The relationship between myasthenia gravis (MG) and cognitive dysfunction has been a matter of debate because of the possible association between peripheral and central nervous system (CNS) cholinergic dysfunction. The aim of this study was to evaluate cognitive function in a series of elderly MG patients in comparison to matched controls. In all, 100 consecutive MG patients aged over 60 years and 31 matched control subjects underwent an extensive neuropsychological test battery to explore multiple cognitive domains. There were no differences in cognitive performances between patients and controls. Severe MG was associated with impaired attention, constructional praxis, and frontal control. Logistic regression analysis showed that advanced age, diabetes, and thyroid dysfunction were independently associated with cognitive impairment. This study does not support the hypothesis of CNS cholinergic involvement in MG. The impairments of attention, memory, and control tasks in MG are related to general visual motor slowness and to the concomitant presence of other diseases.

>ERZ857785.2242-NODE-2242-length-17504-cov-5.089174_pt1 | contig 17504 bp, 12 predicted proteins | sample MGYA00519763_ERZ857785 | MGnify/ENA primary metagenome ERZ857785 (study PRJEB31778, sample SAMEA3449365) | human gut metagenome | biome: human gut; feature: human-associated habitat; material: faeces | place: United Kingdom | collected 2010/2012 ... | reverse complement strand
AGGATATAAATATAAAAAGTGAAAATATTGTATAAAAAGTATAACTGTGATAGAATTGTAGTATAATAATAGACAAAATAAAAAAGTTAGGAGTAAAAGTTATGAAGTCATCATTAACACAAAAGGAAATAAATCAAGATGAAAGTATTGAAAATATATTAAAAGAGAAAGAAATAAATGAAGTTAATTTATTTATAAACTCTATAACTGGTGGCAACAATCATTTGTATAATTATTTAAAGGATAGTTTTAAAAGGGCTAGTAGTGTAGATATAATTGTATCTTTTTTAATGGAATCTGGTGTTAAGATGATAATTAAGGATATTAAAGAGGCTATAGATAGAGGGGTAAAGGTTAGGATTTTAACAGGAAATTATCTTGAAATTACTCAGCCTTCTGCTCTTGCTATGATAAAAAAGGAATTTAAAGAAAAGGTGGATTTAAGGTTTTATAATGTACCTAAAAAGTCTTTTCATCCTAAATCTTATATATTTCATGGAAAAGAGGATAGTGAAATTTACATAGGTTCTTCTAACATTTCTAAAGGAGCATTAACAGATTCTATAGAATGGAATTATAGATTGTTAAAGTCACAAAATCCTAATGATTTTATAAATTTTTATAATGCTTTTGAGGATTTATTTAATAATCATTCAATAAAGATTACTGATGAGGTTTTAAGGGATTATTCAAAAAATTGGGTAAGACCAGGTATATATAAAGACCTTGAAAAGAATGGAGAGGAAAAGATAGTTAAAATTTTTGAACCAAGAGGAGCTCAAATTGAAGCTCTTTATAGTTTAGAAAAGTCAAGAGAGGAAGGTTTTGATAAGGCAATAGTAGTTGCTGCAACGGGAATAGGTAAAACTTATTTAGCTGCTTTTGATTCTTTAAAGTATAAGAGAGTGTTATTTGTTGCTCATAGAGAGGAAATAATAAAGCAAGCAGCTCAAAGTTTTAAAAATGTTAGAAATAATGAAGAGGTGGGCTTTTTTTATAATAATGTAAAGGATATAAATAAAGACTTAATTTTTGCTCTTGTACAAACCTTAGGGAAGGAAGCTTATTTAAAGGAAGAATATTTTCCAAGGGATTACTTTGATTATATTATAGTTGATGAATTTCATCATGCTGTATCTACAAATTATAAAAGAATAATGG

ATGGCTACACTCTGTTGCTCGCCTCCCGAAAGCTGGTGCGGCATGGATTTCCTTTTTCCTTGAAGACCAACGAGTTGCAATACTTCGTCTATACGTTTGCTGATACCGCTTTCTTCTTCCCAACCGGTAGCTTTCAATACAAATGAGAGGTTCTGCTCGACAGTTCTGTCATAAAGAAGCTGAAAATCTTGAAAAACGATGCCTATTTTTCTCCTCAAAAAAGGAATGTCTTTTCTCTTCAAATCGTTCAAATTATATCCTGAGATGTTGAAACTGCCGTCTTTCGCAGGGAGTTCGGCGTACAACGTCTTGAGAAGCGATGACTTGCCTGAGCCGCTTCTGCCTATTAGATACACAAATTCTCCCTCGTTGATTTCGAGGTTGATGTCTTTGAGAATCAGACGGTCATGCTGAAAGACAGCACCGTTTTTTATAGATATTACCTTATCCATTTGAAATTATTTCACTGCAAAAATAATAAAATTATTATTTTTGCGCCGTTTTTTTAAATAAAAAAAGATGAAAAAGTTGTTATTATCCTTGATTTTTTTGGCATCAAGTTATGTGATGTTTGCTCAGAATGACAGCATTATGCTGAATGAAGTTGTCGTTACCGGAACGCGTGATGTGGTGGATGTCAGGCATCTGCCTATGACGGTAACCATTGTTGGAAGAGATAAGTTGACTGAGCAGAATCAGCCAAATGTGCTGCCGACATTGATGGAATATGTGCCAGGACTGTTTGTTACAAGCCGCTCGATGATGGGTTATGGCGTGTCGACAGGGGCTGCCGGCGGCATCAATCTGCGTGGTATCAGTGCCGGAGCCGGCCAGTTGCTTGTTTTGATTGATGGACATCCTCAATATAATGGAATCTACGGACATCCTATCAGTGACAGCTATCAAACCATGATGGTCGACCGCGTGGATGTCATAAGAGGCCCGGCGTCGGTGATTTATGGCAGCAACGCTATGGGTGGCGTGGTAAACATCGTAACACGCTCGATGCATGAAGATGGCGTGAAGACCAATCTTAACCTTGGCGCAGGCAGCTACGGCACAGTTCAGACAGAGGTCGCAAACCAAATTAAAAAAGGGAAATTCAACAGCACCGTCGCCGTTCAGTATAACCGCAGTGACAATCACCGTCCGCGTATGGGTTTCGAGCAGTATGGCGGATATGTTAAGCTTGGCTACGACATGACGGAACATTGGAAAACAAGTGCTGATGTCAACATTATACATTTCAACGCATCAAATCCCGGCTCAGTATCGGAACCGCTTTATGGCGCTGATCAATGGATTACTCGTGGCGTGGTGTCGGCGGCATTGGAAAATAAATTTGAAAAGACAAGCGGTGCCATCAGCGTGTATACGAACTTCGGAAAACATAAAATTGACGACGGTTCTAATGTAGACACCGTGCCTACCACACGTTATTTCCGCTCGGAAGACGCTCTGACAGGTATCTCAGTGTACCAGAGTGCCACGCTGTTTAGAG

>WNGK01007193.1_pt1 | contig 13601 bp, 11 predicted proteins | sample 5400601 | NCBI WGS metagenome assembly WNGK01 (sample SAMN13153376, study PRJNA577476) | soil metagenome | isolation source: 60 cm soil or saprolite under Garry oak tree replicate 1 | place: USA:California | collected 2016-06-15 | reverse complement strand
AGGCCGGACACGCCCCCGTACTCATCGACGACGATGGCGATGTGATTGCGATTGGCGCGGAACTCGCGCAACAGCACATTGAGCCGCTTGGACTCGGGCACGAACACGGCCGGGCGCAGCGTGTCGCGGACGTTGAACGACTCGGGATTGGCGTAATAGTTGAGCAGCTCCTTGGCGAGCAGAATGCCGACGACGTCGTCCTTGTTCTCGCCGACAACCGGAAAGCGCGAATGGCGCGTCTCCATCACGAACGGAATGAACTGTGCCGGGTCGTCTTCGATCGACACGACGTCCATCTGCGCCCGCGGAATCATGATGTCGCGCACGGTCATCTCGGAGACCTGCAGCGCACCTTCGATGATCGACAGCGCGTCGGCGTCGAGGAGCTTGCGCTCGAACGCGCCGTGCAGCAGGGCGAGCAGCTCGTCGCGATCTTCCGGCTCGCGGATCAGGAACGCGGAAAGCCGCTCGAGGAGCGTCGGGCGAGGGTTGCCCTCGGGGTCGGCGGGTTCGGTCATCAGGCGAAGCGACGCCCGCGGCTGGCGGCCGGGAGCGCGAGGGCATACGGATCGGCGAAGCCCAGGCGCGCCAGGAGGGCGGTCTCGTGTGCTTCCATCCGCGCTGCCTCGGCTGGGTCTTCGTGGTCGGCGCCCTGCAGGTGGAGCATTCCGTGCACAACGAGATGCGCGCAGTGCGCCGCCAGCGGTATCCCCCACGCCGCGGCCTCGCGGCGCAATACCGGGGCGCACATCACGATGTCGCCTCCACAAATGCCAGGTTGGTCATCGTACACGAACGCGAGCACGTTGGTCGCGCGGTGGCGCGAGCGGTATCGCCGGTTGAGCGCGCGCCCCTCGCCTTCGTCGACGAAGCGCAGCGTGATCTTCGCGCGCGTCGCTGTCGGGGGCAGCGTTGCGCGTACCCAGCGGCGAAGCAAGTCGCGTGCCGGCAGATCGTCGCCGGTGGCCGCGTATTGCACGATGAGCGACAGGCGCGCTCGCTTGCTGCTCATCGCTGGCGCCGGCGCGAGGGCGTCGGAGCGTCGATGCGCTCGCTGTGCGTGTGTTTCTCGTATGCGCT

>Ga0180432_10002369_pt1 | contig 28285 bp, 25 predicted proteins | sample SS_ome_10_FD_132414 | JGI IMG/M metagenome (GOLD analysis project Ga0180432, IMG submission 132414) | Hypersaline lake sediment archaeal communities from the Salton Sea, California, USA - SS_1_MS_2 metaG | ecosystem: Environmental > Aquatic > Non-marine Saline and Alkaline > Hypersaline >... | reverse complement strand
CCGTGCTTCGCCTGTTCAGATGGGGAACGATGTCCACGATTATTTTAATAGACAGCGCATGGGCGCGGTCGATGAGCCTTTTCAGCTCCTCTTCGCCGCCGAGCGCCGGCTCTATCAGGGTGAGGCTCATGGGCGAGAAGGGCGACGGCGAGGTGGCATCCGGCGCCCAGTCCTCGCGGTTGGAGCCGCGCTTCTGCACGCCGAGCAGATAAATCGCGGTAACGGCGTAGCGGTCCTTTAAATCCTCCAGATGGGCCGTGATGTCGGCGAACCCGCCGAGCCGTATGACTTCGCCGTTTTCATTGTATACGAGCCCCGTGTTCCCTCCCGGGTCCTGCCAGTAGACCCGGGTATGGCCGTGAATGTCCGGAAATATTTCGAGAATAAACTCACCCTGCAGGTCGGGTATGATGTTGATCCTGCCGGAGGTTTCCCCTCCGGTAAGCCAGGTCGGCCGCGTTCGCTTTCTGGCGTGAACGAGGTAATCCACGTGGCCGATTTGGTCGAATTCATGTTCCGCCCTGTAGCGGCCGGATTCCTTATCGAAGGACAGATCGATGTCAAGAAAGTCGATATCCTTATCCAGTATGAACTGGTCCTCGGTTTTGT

- immunosuppressive therapy
- myasthenia gravis